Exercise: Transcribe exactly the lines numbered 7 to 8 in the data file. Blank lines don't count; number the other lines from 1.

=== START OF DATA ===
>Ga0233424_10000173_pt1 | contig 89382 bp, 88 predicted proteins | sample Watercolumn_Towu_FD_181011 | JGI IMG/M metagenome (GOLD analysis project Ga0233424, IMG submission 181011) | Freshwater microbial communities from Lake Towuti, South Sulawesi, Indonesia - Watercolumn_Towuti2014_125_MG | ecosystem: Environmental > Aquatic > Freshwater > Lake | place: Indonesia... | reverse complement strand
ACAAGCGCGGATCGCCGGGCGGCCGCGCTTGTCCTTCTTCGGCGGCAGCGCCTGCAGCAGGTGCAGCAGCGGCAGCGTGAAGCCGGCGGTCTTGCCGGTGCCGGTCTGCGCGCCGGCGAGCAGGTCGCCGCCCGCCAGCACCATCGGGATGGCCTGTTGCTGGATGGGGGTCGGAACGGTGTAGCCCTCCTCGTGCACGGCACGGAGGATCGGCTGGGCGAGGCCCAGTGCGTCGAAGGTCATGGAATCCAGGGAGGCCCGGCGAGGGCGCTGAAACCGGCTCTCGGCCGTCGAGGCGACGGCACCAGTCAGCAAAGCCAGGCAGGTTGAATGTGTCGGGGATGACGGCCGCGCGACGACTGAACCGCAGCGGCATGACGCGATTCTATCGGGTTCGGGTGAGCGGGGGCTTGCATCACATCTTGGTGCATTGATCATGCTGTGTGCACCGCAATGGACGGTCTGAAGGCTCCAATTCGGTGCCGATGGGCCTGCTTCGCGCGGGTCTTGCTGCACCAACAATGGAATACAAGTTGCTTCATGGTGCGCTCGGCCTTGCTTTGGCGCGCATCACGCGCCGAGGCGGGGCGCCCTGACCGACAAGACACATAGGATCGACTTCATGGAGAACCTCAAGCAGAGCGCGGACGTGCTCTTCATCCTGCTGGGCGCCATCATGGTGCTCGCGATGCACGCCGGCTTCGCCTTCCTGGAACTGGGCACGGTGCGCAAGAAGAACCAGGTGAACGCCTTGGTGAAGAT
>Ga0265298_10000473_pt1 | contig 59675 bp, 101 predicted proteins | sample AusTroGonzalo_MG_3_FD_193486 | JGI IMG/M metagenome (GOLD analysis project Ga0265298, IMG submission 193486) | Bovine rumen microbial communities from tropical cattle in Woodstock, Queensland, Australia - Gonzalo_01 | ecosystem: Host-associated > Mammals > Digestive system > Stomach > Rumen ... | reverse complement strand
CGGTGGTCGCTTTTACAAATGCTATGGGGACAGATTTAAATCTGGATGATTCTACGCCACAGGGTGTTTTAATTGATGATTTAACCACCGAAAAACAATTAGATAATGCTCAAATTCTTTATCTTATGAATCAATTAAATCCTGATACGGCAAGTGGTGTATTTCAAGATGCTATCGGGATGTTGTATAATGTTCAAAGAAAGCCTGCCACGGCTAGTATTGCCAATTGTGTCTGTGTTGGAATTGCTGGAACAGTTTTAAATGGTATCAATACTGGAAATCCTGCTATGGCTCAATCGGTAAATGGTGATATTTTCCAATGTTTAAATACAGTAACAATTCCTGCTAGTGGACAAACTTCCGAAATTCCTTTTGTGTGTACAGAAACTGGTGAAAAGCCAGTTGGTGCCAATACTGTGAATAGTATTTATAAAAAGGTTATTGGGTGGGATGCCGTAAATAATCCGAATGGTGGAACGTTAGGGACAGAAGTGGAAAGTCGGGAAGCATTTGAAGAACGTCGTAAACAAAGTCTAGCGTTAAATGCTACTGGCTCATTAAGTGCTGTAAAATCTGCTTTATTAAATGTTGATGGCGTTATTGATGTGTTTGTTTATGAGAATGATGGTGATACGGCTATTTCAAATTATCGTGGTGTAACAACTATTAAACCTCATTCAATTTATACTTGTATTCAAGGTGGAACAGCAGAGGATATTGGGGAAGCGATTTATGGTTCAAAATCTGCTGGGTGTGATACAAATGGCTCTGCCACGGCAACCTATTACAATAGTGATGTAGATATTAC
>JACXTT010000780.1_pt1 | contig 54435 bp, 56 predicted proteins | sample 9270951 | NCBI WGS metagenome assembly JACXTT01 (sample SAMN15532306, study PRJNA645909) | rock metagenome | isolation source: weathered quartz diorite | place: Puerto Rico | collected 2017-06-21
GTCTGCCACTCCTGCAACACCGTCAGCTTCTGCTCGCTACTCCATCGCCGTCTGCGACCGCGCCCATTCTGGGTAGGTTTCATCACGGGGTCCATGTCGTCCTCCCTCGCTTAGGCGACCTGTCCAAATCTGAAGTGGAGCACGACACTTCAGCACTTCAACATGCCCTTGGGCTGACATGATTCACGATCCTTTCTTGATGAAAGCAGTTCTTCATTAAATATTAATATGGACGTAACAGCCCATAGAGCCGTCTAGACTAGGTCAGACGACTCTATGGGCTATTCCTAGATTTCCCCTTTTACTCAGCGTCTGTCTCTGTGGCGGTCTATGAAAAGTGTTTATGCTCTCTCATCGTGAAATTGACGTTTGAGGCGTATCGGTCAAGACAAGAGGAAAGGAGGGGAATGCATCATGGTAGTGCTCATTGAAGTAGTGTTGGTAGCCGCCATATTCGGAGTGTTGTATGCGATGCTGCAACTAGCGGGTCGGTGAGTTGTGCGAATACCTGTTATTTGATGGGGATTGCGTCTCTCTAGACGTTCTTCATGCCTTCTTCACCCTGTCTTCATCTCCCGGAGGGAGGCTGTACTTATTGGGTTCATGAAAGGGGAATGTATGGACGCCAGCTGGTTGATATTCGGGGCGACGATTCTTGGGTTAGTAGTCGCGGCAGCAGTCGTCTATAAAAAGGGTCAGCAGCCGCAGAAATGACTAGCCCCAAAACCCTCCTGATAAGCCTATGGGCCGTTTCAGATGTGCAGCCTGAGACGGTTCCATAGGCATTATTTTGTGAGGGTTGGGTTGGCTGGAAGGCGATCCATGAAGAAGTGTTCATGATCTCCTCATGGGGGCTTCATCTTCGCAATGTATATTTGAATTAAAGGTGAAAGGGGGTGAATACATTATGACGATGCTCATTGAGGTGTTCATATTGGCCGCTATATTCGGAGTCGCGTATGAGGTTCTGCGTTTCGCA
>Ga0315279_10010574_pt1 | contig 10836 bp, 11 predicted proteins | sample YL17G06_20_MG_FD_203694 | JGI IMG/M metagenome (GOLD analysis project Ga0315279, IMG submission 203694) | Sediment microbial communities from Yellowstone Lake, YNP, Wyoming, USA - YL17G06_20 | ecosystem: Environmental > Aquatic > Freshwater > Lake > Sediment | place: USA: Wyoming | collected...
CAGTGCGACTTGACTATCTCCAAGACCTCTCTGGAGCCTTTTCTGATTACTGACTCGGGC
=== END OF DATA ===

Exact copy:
>Ga0315279_10010574_pt1 | contig 10836 bp, 11 predicted proteins | sample YL17G06_20_MG_FD_203694 | JGI IMG/M metagenome (GOLD analysis project Ga0315279, IMG submission 203694) | Sediment microbial communities from Yellowstone Lake, YNP, Wyoming, USA - YL17G06_20 | ecosystem: Environmental > Aquatic > Freshwater > Lake > Sediment | place: USA: Wyoming | collected...
CAGTGCGACTTGACTATCTCCAAGACCTCTCTGGAGCCTTTTCTGATTACTGACTCGGGC